There are all these expectations — which usually I can’t meet — about how many people will come see you play at any given show, even if you’ve never played at that venue before. Sometimes I feel like everyone has a certain amount of goodwill they can get from the local live music venues before it’s all used up, and I’ve used up a lot of it with place that I really enjoy playing in Baltimore. Some people might find that a very stupid way of looking at things. They tend to have more successful music careers than I do.
Well, anyway, today I saw this post from Grassrootsy about something I’m going to go ahead and dub “e-concerts” if they haven’t already gotten that name. What is this? It’s a live performance watched over the internet. It’s not simply taping the performance and sticking it up on YouTube. You’re playing live, and the audience is watching live. Ideally there is some interaction between audience and performer.
Stage-It, the company mentioned in the Grassrootsy post, is not the only way to have an e-concert. Artists have used Google+ to host concerts via the “Hangout” feature. Rob Hinkal from the folk rock band ilyAIMY regularly broadcasts — and then archives — the open mics he hosts on a site called Ustream. The archive part is really cool for people who have no media otherwise. A Ustream video is the only thing on my music page on this site right now, in fact.
Stage-It does have some nice advantages over these other methods, and I’m sure there are other hosts for this sort of activity (including Skype, maybe?), but what I’m really interested in right now is the implications of e-concerts.
Joy mentions that people are “lazy” or just “busy” as a big reason live music isn’t as well attended now than 10, 20, or especially 30 years ago. There are many more factors than that, of course. I think the dropoff in the last 10 years has more to do with economics than anything else. Gas is comparatively more expensive. I used to think nothing of driving for an hour to see a show. Now I calculate that it’s $10 in gas and add that to the cost of the ticket. Does that make me cheap? Undoubtedly. But it’s a reality for many people. Obviously this isn’t an economics treatise. There are many reasons people don’t go see live music as much. I’ve seen people blame easy access to recorded material and live video, but that’s absurd (let’s forego the polemy — YouTube is great for artists). But let’s remember that internet technologies are supplanting physical travelling in other spheres: I used to telecommute a couple days a week when I worked as a science editor, and telecommuting is becoming more and more common in all professions. In some ways, it’s weird that despite a decade of fast-enough internet speeds and the bevy of services available to musicians to promote their art that e-concerts are a such a recent development.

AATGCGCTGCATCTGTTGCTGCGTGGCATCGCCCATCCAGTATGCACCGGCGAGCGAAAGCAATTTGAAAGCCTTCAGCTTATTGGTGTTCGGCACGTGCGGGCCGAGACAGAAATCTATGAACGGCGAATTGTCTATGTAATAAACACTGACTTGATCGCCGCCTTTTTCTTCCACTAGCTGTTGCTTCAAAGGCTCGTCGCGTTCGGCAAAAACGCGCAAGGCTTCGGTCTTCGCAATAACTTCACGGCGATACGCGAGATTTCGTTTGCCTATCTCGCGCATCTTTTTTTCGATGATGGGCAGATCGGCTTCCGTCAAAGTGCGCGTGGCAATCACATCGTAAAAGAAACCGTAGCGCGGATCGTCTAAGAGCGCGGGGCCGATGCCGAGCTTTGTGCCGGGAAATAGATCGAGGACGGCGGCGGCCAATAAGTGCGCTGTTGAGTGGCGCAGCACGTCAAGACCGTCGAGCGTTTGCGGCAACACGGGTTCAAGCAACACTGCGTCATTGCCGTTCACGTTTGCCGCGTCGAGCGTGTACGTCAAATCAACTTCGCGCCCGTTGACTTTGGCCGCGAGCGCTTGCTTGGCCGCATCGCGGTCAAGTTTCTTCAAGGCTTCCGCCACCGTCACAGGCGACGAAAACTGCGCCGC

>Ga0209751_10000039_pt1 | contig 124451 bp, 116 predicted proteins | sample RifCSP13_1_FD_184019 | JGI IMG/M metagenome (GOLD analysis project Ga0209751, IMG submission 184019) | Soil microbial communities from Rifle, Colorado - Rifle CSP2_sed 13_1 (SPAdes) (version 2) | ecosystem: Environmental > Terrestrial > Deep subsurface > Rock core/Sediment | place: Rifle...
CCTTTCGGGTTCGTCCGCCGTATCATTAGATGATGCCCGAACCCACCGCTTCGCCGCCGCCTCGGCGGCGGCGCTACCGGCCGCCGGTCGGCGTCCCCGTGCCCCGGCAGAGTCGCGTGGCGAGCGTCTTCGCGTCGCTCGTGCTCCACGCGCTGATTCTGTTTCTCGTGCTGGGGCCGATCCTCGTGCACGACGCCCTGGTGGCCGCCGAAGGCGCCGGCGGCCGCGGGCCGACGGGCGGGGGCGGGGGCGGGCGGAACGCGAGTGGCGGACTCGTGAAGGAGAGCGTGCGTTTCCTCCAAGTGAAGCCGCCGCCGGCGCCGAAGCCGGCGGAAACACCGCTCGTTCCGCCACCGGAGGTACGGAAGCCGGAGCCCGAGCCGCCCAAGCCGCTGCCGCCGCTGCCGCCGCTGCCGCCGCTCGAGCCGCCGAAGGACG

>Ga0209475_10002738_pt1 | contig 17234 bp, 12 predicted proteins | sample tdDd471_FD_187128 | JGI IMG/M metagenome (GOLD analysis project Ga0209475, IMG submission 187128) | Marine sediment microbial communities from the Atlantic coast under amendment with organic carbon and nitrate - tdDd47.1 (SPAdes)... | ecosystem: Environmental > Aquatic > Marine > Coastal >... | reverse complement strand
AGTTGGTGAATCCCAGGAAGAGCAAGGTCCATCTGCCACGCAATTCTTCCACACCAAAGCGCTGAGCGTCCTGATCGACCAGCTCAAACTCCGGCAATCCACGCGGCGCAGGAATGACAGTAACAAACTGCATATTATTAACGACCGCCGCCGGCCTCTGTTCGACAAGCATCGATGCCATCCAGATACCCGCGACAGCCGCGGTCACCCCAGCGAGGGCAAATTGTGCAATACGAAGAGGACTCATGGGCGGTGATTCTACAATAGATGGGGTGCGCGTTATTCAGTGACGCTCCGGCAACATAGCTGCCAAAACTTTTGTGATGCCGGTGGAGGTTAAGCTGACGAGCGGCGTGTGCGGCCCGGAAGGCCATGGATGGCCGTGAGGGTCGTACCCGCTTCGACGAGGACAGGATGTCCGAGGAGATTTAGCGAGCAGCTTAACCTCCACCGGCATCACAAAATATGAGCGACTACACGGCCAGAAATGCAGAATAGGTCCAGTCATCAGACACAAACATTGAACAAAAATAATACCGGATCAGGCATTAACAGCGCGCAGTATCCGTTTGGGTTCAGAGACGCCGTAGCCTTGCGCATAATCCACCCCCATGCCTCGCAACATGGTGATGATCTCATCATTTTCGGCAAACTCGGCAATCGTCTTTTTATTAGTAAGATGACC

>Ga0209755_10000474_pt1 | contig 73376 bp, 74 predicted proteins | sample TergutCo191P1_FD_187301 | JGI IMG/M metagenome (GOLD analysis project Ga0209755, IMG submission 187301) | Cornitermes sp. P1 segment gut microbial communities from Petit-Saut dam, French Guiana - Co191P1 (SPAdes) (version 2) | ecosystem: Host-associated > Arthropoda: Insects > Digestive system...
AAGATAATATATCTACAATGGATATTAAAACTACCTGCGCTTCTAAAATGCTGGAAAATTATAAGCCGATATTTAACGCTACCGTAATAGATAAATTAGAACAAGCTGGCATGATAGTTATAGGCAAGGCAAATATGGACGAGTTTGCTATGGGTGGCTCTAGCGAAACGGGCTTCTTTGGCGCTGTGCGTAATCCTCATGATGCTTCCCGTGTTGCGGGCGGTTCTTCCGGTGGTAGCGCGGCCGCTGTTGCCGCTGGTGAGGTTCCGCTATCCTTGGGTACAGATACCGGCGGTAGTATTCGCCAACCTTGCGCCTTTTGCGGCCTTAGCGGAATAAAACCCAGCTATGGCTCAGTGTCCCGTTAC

E-concerts are still actual “events” worth bugging the press about, or even gimmicks, something that a band doesn’t, you know, plan on repeating, unless of course it’s really successful, and then maybe we’ll think about it and maybe you should try it out because you might like it …
There are certainly some ways in which an e-concert is inferior to a live show. Loud rock bands may or may not benefit; some hardcore or metal fans probably want to feel the bass when they see a band and won’t get that without being in the room. Whereas for a live show you might have a PA provided with a soundman and good speakers, for an e-concert you’re probably pumping whatever you play through a USB mic, through a sound card, then out through someone’s computer (or possibly TV) speakers.
On the other hand, you don’t have to haul gear, and if you know what you’re doing, you might be able to muster better sound than some venues, especially if volume control is an issue or studio wizardry is a core of your sound. My band, Midway Fair, has a perennial problem where we aren’t loud or intense enough to be at home in rock clubs, but we’re often too loud for coffeeshops. There are very few places I’ve played where I felt comfortable and wasn’t worried about the volume levels or intensity of music that the audience was expecting.
E-concerts will become more common. That’s for certain. What does this do for live music overall? I suppose there might be some worries that if people know they can see you on a somewhat regular basis online, then they won’t spend the time and money required to see you in person. Or maybe the opposite is true: They’ll see you more often, and then want to see you in person when they can, because the in-person concerts will be rarer.
I guess we’ll have to wait and see.